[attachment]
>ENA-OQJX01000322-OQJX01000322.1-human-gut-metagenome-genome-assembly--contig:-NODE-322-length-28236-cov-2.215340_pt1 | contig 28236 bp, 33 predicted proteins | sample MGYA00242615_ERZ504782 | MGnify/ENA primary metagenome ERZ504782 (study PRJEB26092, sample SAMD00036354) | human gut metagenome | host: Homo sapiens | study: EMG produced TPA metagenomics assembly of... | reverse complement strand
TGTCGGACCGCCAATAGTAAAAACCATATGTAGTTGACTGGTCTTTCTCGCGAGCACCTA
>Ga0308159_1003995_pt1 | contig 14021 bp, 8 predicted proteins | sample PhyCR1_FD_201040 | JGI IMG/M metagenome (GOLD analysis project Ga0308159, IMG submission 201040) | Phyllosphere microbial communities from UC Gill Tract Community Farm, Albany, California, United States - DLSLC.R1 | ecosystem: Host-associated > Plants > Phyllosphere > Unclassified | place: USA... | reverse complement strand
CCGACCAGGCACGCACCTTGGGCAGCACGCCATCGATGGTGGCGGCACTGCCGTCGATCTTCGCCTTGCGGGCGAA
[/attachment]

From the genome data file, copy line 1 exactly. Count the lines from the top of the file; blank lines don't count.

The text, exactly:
>ENA-OQJX01000322-OQJX01000322.1-human-gut-metagenome-genome-assembly--contig:-NODE-322-length-28236-cov-2.215340_pt1 | contig 28236 bp, 33 predicted proteins | sample MGYA00242615_ERZ504782 | MGnify/ENA primary metagenome ERZ504782 (study PRJEB26092, sample SAMD00036354) | human gut metagenome | host: Homo sapiens | study: EMG produced TPA metagenomics assembly of... | reverse complement strand